No research has examined the dynamic changes in neutrophils for advanced cancer patients in a palliative care setting. Accordingly, this study was performed to address these gaps in knowledge using the strengths of dynamic change. Our study extends the aforementioned findings and shows that the patients with an ascending neutrophil count or percentage had a significantly decreased OS compared with those with a descending neutrophil count or percentage, which further emphasizes the impact of neutrophils on patient outcomes. Additionally, our results revealed that patients with advanced cancer in a palliative care setting who transitioned from a low NC or NP to a high NC or NP were at a greater risk for poor outcomes. Taken together, as convenient and intuitive markers, pretreatment and dynamic peripheral neutrophils demonstrated the ability to predict aggressive clinical outcomes in patients with advanced cancer. The results of the present study may reveal prognostic variability of the pretreatment level of neutrophils and the dynamic changes in peripheral neutrophils, irrespective of the format used, because it is clear that the NC, accounts for the majority of the leukocyte count.

The relationship between human cancer and neutrophils has stimulated increased research interest in a wide range of topics. As we know, cancer-related inflammation has been identified as the seventh hallmark of tumor development [4]. Substantial evidence suggests that the presence of inflammatory cells plays a critical role in human tumors [21, 22], and that neutrophils are emerging as central players in the inflammatory tumor microenvironment [23]. The pro-tumor effects of neutrophils are mediated by different mechanisms [24]. First, cancer cells release many myeloid growth factors or chemokines that result in the production of neutrophils [25]. Normally, only fully differentiated neutrophils are recruited from the bone marrow into the peripheral circulation, whereas immature neutrophils are released into the peripheral blood under inflammatory conditions [26]. Second, circulating neutrophils have been shown to secrete various cytokines, including matrix metalloproteinases, which causes vascular endothelial growth factor to be released from the extracellular matrix, which in turn promotes angiogenesis [27, 28]. Neutrophils have also been shown to secret interleukins, which induce a chronic inflammatory state, and arginase 1, which inhibits CD8 T cells and creates an immunosuppressive state [29, 30]. Reactive oxygen species released by neutrophils can damage DNA, which induces genotoxic effects in tumor cells [31]. Further, neutrophils can secrete enzymes that degrade the basement membrane and promote tumor cell invasion through the basement membrane [32]. They also secrete enzymes that promote the survival of tumor cells via the induction of tumor cell aggregation and adherence to arrested neutrophils, which then promotes extravasation of the tumor cells [33]. Together, these factors contribute to tumor-related angiogenesis, tumor proliferation, migration, invasion, and metastasis. As markers of inflammation, neutrophils indicate increased tumor burden and aggressive tumor biology, and thus reflect the prognosis.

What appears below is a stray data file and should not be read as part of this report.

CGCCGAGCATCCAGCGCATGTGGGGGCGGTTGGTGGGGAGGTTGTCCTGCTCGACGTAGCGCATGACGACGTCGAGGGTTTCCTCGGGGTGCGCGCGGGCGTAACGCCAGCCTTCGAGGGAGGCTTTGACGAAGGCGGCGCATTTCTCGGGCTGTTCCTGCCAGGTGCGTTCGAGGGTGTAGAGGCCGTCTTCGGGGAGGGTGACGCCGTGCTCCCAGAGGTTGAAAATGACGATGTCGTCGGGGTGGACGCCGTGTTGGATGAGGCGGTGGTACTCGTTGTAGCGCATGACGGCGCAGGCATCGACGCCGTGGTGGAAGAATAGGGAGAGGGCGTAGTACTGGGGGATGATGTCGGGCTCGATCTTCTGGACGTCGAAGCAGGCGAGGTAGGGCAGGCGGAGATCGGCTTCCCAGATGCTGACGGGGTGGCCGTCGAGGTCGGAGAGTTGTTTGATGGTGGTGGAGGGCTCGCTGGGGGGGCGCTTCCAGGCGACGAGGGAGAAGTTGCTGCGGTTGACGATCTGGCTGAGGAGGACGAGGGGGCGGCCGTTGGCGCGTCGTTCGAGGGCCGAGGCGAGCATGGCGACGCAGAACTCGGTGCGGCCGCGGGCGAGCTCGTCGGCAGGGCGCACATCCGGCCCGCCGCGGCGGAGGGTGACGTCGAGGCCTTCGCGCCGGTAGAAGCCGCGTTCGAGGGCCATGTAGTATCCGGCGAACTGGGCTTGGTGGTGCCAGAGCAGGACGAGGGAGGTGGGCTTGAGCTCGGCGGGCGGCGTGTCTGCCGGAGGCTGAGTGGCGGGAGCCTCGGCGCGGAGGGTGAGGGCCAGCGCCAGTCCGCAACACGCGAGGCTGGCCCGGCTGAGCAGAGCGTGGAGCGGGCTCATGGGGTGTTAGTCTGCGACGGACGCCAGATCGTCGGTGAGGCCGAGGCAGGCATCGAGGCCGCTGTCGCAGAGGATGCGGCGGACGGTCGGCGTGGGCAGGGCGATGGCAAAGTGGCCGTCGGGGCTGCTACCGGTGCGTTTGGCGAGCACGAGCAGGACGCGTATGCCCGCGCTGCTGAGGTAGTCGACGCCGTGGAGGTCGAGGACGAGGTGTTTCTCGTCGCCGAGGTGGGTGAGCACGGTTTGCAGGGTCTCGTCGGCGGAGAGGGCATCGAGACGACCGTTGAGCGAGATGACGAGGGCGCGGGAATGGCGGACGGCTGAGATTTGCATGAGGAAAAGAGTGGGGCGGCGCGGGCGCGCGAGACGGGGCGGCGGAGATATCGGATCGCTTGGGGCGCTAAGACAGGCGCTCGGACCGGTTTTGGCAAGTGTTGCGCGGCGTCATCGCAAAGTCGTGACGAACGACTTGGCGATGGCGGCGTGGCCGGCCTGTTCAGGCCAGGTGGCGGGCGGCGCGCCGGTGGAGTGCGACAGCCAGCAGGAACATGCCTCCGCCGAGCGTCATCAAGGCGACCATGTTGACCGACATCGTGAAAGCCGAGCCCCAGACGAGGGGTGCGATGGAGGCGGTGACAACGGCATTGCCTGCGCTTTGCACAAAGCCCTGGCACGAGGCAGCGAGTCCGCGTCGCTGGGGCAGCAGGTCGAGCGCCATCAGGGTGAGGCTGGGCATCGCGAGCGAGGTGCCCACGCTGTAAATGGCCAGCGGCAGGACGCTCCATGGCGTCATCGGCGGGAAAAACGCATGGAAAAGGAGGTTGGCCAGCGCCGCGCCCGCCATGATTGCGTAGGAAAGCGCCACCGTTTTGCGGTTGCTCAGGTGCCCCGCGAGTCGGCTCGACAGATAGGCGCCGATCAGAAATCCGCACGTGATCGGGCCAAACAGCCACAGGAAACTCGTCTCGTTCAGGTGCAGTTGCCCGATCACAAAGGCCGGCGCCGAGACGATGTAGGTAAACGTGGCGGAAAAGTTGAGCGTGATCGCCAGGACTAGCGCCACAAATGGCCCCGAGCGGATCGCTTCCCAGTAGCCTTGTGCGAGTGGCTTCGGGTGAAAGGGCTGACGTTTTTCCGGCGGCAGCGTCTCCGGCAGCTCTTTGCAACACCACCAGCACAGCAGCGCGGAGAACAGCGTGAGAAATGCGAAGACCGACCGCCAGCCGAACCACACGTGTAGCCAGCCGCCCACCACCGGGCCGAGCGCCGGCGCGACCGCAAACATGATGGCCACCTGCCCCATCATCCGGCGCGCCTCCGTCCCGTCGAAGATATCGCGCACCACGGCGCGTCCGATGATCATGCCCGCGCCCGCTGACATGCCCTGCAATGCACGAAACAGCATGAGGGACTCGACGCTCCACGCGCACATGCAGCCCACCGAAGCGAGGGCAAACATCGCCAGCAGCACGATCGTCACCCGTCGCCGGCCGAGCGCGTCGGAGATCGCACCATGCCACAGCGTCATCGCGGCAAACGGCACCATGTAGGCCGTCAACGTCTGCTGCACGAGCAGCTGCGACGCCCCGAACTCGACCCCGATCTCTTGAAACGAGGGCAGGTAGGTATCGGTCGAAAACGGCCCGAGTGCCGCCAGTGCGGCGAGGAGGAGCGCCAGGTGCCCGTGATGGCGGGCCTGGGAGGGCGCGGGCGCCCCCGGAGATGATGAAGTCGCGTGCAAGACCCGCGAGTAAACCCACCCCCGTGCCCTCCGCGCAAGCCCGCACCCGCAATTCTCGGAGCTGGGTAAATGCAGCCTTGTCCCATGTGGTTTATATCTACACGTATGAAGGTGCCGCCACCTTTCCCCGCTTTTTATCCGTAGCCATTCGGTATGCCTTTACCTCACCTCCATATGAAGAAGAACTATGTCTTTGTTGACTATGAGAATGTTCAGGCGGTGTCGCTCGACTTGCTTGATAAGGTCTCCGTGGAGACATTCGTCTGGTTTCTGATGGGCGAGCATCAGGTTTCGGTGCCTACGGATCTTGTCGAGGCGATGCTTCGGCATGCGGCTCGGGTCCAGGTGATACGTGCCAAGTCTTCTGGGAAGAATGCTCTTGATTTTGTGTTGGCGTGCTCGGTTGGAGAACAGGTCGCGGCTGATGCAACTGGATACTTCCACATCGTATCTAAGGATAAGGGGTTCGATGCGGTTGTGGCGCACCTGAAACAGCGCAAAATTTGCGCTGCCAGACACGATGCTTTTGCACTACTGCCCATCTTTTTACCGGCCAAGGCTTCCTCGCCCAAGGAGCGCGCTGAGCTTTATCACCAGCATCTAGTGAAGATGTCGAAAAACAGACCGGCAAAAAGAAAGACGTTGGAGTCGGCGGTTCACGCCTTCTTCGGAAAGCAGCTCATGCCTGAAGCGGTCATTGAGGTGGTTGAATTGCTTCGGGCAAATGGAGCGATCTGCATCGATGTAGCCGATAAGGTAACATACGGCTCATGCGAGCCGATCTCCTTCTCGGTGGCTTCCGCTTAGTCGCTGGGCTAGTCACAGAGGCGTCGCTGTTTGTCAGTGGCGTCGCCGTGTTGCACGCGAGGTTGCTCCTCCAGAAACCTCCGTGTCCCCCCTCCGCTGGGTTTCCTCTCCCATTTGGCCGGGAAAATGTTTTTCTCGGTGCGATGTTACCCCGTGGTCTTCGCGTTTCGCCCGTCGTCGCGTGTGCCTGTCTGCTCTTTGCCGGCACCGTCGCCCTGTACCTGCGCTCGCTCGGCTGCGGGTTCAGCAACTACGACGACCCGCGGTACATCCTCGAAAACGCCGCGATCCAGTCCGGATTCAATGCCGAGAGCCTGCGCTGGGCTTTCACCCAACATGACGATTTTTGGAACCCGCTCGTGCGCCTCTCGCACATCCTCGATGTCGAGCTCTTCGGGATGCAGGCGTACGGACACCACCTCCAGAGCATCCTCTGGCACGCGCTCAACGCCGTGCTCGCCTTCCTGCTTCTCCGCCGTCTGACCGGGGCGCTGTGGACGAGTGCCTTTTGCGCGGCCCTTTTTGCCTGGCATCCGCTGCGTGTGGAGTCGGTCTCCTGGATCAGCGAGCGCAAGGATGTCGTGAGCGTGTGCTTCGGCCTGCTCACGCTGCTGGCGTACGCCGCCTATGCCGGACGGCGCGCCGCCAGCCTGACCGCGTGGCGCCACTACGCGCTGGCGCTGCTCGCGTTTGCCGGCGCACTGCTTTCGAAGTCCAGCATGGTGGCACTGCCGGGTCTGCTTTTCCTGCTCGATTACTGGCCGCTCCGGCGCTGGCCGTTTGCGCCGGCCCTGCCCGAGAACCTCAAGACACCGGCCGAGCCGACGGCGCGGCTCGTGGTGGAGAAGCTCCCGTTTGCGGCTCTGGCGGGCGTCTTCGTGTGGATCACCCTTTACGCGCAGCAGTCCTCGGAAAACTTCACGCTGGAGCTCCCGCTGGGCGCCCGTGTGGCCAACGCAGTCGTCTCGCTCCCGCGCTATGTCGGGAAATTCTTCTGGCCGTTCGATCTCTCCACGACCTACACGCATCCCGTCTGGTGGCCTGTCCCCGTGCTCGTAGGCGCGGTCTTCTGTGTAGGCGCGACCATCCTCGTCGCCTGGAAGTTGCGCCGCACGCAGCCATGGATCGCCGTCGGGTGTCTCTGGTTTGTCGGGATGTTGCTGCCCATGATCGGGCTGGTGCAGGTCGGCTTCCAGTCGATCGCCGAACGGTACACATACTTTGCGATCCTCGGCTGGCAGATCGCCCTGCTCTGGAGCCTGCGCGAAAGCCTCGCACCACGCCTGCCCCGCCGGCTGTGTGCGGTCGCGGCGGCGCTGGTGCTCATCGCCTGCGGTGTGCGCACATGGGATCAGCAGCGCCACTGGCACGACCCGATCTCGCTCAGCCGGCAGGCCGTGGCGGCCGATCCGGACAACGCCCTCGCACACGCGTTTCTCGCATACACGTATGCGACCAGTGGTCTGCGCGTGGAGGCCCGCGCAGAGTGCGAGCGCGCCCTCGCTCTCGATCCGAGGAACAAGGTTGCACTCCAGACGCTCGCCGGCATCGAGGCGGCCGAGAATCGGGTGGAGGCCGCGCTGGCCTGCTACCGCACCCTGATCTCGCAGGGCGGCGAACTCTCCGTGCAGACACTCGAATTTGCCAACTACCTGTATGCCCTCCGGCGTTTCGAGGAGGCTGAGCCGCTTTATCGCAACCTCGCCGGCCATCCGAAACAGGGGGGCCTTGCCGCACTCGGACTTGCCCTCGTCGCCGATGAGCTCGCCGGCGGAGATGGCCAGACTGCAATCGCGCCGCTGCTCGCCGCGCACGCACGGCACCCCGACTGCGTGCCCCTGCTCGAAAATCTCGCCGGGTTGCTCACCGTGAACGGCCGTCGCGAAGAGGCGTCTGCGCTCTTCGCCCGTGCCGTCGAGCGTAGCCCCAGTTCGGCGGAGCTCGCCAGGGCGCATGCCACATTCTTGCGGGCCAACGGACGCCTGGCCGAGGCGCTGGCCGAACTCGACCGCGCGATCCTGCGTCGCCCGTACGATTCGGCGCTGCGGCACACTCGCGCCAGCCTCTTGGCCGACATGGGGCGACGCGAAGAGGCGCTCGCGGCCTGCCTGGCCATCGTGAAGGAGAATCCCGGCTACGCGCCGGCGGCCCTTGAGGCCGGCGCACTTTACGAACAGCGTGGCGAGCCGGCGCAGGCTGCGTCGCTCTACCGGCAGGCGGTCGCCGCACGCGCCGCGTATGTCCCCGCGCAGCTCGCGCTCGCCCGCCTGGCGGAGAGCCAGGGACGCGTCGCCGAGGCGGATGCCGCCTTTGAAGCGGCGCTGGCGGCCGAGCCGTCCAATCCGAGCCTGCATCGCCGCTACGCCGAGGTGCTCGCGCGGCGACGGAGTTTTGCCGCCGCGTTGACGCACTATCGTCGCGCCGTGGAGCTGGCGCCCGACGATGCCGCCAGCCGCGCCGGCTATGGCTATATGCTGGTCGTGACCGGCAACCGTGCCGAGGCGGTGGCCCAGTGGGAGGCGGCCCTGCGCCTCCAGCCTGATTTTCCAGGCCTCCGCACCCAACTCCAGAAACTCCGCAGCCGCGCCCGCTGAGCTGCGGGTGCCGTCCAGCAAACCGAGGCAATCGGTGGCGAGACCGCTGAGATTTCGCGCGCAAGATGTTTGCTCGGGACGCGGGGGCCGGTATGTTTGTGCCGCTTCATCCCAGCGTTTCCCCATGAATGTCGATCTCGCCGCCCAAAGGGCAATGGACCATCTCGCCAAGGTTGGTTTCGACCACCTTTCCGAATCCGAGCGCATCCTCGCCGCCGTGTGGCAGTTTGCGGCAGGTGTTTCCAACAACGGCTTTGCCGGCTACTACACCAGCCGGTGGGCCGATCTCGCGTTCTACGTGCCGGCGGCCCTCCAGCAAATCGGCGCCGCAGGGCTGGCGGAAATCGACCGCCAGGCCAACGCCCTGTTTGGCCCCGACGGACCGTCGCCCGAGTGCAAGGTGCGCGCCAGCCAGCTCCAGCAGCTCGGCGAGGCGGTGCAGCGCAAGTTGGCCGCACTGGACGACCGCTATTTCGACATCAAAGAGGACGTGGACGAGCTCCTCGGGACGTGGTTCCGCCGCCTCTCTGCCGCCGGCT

Although this study provides important insights into the association between peripheral neutrophils and the outcome of patients with advanced cancer, some limitations of this study need to be addressed. First, this study is limited by its retrospective, single-center design, which carries several inherent limitations including selection bias, possible confounding factors, and relatively low sample size. Second, additional inflammatory biomarkers (e.g., erythrocyte sedimentation rate, C-reactive protein, and interleukins) were not evaluated as part of the multivariable analysis since they are not routinely measured in our clinical practice. Thus, larger prospective multi-institutional studies that include more clinical markers are needed to validate the associations between peripheral neutrophils and poor prognosis.

In conclusion, we demonstrated for the first time that peripheral neutrophils are a strong and independent predictor of shorter survival for patients with advanced cancer following palliative care. As a readily available and inexpensive inflammatory marker, peripheral neutrophils merit further investigation in future clinical practice for risk stratification and may allow more proper clinical decision-making of advanced cancer patients.

materials and Methods

Data collection and study cohort